Make use of tags=[...]. If a resolver is marked with a tag, it is only eligible to execute in queries that have a matching tag. An even stricter variant of this concept is available with the required_resolver_tags argument to query and offline_query which allows you to force all resolvers to have a particular tag.

How do I know when my resolver will run and when it will timeout?

You can set cron schedules for your resolvers, which will be parsed in your local system’s timezone. You can also set customized timeouts for resolvers. Chalk currently has a max timeout of 18 hours for resolvers, but if this does not suit your needs, please reach out to us in your support channel with a description of your compute needs for your resolver!

How do I know if my resolver is still running?

The best way to check if your resolver is still running is to see if there are still resources provisioned to run your resolver. For scheduled resolver runs, you can view an overview of Run History as well as a view of Cloud Resources dedicated to scheduled resolver runs under the Runs tab on the menu sidebar. For triggered resolver runs, you can also find which pod is running your resolver on the run page. Finally, if you navigate to Settings > Resources you can view all pods currently running in your cluster, whether for resolver runs or queries.

How should I work with dataframes in my resolvers?

You can define resolvers with DataFrame inputs or outputs, which uses the Chalk DataFrame structure. You can do some aggregations and projections using the Chalk DataFrame, but you can also convert the Chalk DataFrames into Pandas or Polars using .to_pandas() and .to_polars() for more data manipulation.

Querying

Can I query for two different feature classes in a single query?

We recommend creating a “root” feature class that models the interaction between the two entities — i.e. if need “customer” and “business” features for a transaction fraud model, you might create a class like this:

@features
class AuthQuery:
    id: str
    """
    A unique ID that represents this interaction; may be randomly generated if you have
    no natural ID in your system.
    """

    customer_id: str
    customer: Customer = has_one(lambda: Customer.id == AuthQuery.customer_id)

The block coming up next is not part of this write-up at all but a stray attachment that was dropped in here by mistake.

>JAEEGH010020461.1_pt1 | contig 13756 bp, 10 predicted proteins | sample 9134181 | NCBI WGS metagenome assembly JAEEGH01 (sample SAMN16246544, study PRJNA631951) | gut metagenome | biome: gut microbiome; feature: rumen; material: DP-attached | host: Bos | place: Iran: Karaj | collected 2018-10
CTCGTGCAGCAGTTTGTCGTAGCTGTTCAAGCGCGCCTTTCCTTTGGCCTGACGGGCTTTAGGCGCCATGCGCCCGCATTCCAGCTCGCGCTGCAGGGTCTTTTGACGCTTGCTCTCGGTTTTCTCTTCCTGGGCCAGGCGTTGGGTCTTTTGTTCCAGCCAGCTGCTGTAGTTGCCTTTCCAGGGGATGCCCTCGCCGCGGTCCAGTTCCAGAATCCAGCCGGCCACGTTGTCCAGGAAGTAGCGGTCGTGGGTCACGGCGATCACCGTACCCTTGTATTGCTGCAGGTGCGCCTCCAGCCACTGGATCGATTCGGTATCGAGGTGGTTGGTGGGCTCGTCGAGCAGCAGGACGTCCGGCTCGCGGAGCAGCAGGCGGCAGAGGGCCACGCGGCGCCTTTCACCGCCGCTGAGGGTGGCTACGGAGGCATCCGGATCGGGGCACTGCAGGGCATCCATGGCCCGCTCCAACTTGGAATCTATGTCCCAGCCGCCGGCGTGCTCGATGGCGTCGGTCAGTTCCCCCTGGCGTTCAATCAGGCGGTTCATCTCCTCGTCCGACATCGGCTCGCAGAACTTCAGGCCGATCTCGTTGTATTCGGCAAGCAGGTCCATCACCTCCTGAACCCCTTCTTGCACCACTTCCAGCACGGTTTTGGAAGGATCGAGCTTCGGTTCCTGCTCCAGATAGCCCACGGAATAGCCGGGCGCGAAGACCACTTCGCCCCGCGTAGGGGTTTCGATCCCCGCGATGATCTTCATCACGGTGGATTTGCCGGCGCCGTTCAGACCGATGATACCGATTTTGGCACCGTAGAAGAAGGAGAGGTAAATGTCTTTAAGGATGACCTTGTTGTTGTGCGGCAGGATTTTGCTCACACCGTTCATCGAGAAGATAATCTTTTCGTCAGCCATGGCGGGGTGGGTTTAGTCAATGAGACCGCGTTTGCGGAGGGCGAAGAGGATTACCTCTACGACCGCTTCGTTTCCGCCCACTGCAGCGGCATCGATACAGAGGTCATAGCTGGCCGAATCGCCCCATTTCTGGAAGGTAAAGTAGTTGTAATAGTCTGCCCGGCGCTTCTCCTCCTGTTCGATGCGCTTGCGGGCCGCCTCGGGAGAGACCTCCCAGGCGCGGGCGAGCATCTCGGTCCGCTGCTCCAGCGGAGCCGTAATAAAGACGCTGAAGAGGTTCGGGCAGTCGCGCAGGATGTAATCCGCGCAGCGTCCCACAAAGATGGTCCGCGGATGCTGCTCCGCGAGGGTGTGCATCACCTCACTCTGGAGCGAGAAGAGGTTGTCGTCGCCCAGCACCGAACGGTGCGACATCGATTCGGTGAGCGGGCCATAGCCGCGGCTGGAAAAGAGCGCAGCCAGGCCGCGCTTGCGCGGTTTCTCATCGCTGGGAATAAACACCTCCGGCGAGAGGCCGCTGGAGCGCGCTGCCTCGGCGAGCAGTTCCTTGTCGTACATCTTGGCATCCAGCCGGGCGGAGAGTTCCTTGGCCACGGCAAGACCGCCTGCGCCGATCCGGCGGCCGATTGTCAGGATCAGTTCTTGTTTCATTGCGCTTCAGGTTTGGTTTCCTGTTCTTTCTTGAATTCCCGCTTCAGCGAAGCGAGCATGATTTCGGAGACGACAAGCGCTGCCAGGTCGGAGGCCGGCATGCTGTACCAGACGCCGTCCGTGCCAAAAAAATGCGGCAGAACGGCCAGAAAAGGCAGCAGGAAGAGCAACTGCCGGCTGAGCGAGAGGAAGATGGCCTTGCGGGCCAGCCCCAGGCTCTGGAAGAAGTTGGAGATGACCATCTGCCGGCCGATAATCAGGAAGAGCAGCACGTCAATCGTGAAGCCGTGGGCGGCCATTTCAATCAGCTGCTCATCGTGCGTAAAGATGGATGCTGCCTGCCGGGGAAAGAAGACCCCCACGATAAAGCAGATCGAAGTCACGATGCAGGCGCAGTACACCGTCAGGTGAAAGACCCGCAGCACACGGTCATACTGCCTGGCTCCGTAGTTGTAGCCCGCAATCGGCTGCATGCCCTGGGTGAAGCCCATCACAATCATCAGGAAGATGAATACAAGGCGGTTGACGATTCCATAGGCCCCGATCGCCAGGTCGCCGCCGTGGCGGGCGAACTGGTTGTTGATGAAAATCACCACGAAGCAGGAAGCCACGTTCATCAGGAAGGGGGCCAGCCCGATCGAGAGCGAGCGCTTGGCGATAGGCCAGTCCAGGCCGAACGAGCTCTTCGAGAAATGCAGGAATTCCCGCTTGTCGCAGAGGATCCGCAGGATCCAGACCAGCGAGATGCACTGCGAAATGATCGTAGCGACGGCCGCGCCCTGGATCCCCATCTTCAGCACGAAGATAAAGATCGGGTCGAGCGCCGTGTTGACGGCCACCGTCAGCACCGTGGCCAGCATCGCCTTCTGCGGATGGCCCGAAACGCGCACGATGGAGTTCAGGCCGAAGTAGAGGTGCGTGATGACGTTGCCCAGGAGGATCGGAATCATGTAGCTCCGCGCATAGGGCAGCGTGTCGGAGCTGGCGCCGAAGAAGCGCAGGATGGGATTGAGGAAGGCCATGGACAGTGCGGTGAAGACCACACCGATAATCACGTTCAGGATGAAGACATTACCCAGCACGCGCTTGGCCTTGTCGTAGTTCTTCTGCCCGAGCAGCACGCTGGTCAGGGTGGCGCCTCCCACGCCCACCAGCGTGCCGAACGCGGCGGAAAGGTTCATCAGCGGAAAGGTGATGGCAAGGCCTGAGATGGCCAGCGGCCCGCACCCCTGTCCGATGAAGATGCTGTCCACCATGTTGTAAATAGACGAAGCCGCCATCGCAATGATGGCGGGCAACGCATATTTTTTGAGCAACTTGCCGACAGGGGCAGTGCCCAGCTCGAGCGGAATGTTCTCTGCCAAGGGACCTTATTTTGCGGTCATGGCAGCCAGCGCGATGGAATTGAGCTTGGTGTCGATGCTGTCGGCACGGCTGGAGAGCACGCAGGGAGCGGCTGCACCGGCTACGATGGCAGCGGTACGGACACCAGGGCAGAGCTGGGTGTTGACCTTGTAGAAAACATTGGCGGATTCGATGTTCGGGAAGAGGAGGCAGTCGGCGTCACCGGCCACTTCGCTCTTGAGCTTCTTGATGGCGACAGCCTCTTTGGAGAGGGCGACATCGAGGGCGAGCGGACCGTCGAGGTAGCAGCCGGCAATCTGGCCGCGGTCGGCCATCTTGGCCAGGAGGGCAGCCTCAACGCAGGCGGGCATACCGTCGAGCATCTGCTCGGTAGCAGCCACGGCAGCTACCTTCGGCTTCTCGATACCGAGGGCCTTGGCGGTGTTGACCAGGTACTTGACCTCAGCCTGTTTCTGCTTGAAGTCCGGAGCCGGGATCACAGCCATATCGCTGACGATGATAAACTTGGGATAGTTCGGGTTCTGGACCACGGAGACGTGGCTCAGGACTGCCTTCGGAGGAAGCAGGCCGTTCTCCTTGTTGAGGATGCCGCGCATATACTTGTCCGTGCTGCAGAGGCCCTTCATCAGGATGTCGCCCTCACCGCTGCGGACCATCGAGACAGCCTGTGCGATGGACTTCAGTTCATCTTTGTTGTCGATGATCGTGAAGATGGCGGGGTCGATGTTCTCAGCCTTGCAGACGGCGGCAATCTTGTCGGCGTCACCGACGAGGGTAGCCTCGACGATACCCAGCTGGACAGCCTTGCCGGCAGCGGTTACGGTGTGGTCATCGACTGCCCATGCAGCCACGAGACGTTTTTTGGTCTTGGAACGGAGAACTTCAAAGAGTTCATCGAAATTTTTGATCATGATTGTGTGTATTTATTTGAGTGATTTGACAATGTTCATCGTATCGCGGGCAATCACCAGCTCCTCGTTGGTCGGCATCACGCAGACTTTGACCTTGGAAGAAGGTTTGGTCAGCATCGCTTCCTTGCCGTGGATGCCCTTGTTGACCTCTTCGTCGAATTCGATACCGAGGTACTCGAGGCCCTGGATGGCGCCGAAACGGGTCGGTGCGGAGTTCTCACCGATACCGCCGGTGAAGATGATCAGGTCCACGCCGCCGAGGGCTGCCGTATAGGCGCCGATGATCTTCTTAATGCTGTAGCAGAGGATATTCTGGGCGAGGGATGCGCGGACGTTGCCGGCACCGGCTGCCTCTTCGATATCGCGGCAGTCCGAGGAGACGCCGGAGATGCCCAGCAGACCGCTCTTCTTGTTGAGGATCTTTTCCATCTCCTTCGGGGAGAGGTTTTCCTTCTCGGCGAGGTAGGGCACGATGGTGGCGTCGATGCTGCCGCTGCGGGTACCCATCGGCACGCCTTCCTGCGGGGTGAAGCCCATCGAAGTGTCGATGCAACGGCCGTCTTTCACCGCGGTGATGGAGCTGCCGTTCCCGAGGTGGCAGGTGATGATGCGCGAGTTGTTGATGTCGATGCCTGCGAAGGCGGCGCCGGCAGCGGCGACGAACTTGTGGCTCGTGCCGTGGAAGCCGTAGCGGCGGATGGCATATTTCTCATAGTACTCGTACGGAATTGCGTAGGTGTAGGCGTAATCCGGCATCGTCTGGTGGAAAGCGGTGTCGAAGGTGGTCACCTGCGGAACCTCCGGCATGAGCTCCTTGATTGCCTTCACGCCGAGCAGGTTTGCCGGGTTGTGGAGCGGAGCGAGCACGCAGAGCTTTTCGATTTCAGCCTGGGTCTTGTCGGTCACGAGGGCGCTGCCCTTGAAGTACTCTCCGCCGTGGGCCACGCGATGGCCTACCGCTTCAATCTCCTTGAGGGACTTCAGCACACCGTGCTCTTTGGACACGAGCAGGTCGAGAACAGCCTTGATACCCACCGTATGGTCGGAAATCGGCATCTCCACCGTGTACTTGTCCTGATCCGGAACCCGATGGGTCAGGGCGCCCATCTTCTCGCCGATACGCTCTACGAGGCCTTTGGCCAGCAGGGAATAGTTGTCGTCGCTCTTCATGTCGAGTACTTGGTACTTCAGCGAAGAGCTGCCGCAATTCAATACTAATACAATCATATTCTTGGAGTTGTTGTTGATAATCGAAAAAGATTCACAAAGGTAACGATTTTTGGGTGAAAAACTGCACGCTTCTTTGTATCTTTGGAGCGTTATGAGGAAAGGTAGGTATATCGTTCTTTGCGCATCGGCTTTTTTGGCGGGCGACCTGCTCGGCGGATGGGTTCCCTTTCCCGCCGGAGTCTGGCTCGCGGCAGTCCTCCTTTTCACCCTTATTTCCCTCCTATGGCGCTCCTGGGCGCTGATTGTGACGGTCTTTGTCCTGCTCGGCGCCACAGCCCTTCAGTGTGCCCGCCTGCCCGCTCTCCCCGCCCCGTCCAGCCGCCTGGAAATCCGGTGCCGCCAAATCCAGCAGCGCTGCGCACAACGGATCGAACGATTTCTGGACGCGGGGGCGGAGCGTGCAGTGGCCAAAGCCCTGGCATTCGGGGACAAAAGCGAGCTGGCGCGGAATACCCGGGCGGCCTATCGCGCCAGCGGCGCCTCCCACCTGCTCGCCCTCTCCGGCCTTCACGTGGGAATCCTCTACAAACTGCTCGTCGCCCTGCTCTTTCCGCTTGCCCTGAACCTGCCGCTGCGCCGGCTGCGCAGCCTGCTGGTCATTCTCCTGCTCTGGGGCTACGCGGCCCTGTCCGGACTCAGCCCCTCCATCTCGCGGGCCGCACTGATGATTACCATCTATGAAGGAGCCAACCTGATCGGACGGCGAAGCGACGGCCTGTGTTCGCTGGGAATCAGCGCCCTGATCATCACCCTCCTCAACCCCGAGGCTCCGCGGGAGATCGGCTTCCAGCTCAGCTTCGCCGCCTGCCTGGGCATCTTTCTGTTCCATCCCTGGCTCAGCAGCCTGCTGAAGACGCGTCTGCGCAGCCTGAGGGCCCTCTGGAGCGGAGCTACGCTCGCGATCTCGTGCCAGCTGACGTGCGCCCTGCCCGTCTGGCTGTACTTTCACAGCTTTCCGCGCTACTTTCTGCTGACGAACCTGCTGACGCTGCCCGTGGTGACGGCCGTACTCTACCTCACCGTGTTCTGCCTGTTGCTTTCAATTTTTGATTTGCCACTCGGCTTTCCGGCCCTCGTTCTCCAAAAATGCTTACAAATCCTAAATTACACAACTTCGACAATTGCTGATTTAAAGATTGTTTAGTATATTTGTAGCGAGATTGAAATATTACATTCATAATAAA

"""
    A reference to the relevant customer.
    """

    business_id: str
    business: Business = has_one(lambda: Business.id == AuthQuery.business_id)
    """
    A reference to the relevant business.
    """

Then, queries can be submitted using:

ChalkClient().query(
    input={
        AuthQuery.id: ..., AuthQuery.customer_id: ..., AuthQuery.business_id: ...
    },
    output=[AuthQuery.customer, AuthQuery.business]
)

How do I query for multiple entities at the same time?

Use the .query_bulk SDK method instead of .query. For example, to query features for multiple Hospital entities, you might use:

result = ChalkClient().query_bulk(
    input={Hospital.id: [1,2,3,4,5]}
    output=[Hospital.current_waiting_time, Hospital.has_trauma_bay, Hospital.has_er, Hospital.has_mri]
)

df = result[0].to_pandas()

How do I tell if my offline query is still running if it shows as In Progress in the UI?

The first thing to check is whether there is a pod in your cluster running your offline query. You can verify this by viewing the pods running under Settings > Resources. If you’re running an offline query from a notebook, then the polling may timeout even if the offline query is still running, so the best way to verify the status of your offline query is a combination of checking the query run in dashboard and the status of pods in the cluster. For more visibility, you can also add the run_asynchronously=True argument to ChalkClient.offline_query to explicitly run your offline query on an isolated worker so you can use the worker status as a query status.

Deployment

How are resources provisioned for my Chalk cluster, and can I modify the configuration?

We have default resource configurations for general environments. You can modify the configuration for your project’s cloud resources by modifying the specs under Settings > Resources > Advanced Resource Configuration. You must hit Save and Apply Changes in order for your configuration changes to go through. If you are not sure how you should configure your cloud resources, please reach out to us in your support channel!

Can I suspend or delete branches when they are not in use?

You cannot currently suspend or delete branches, but stale branches do not consume resources, so there is no cost or performance impact from old branches.

Observability and Testing

Is my (resolver / query) running?

See answers above under Resolvers and Querying respectfully!

How do I setup a sensor so that I can run something else after a resolver run?

If you are triggering a resolver run as part of an orchestrated pipeline, we usually see customers using the built-in sensors from the orchestrators (e.g. Airflow or Dagster) to poll for resolver completion. You can also customize this polling using an API to query run status. See here for an example of how to set up Airflow orchestration to trigger and poll a resolver run.

Roadmap

What have the people at Chalk been working on?

To get a glimpse of recently released features, take a look at our changelog!

I want to request a feature!

Feel free to reach out to us with feature requests or questions about feature requests in your support channel!